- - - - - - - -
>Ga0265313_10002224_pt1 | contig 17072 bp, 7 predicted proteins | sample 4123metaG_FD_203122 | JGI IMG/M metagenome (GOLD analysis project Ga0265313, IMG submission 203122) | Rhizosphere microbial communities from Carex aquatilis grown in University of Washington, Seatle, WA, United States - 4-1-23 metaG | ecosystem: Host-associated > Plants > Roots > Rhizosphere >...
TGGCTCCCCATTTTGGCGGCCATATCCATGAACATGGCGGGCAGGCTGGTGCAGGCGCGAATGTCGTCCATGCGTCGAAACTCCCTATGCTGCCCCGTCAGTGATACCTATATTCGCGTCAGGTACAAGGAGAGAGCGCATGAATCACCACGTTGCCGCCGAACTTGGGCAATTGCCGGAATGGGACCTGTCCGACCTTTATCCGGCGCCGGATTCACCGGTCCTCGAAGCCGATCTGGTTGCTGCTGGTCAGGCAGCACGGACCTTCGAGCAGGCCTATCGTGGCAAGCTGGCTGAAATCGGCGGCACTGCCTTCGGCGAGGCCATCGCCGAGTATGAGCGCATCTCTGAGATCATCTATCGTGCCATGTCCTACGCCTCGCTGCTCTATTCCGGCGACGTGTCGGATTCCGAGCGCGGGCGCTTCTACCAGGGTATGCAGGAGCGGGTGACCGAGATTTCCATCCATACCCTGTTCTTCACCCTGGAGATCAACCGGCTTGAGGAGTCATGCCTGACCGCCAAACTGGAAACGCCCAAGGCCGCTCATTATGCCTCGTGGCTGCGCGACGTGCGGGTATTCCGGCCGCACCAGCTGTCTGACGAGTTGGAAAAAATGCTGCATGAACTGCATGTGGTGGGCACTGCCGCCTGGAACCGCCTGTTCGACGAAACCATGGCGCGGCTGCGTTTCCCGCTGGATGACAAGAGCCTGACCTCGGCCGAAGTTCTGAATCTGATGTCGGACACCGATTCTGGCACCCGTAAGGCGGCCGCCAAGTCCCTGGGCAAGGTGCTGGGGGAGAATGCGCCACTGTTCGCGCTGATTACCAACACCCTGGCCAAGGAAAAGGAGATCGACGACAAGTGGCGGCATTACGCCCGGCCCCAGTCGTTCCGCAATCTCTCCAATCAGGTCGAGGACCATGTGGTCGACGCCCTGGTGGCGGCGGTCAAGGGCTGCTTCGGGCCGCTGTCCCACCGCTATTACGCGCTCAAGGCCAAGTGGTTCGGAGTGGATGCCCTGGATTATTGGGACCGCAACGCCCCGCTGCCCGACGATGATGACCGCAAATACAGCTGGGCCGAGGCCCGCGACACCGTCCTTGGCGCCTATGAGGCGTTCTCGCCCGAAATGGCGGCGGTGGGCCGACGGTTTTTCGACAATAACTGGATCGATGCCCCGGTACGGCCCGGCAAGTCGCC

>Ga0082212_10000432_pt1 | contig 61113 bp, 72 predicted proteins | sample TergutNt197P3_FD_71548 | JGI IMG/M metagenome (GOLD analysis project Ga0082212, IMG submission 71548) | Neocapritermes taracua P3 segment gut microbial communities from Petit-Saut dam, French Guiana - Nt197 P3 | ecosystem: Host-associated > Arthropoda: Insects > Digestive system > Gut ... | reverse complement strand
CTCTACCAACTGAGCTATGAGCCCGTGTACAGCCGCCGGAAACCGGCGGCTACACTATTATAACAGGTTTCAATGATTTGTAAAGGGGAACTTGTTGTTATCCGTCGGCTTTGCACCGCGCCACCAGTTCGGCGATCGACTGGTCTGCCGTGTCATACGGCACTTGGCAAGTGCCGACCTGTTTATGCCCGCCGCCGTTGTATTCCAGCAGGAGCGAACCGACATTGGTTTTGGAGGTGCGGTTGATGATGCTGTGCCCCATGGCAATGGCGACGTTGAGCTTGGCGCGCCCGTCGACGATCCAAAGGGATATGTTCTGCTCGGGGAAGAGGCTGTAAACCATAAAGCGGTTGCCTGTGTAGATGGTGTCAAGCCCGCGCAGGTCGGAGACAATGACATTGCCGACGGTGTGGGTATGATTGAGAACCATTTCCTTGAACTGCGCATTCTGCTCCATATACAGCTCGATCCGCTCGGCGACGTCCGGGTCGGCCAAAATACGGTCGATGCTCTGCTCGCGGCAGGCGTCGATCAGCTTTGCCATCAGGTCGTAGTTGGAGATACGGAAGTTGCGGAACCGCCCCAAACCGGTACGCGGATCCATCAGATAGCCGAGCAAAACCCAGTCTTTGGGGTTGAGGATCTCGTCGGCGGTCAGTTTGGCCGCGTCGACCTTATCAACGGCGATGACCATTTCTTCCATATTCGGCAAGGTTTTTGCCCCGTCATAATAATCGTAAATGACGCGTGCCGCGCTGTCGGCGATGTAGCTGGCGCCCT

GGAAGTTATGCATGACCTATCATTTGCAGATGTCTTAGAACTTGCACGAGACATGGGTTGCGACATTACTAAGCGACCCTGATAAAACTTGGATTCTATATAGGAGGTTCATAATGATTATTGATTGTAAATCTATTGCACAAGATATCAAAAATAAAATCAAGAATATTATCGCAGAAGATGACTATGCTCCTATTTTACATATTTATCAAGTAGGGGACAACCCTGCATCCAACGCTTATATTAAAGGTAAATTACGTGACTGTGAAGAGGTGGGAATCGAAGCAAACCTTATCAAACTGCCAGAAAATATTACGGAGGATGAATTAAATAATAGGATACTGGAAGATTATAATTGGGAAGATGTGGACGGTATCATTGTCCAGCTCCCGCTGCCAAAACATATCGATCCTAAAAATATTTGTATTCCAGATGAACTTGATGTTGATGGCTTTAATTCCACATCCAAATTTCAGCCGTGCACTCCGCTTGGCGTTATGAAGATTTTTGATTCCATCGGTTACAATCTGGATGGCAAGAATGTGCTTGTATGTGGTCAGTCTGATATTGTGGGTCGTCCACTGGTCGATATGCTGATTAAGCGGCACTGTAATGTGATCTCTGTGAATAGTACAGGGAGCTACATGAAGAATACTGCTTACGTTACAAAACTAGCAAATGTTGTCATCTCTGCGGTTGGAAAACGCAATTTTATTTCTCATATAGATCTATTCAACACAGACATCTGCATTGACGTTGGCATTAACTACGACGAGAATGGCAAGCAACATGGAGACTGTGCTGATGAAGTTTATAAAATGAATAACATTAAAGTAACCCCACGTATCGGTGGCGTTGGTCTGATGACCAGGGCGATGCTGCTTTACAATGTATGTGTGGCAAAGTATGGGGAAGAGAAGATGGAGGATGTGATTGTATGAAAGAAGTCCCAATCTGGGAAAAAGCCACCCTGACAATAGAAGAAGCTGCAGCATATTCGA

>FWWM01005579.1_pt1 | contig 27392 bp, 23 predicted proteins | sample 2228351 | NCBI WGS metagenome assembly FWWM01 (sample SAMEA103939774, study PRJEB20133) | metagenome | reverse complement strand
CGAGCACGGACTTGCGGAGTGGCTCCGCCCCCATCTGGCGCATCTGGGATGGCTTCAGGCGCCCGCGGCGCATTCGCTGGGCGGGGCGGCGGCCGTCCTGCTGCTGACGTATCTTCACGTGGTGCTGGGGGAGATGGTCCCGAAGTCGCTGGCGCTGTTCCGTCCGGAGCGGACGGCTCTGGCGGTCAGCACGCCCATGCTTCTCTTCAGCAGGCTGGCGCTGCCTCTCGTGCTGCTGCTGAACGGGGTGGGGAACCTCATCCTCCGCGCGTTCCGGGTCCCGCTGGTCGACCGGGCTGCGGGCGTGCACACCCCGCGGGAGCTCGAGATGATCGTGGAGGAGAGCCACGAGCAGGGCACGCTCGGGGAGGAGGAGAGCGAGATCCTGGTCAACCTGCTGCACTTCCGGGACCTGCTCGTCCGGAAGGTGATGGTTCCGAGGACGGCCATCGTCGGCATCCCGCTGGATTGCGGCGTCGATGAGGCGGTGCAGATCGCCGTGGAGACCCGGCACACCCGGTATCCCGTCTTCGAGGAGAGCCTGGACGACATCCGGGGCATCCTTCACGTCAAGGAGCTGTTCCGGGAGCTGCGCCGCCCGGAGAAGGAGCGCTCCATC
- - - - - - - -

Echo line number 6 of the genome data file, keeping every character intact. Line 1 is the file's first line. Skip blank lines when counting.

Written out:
>FWWM01005579.1_pt1 | contig 27392 bp, 23 predicted proteins | sample 2228351 | NCBI WGS metagenome assembly FWWM01 (sample SAMEA103939774, study PRJEB20133) | metagenome | reverse complement strand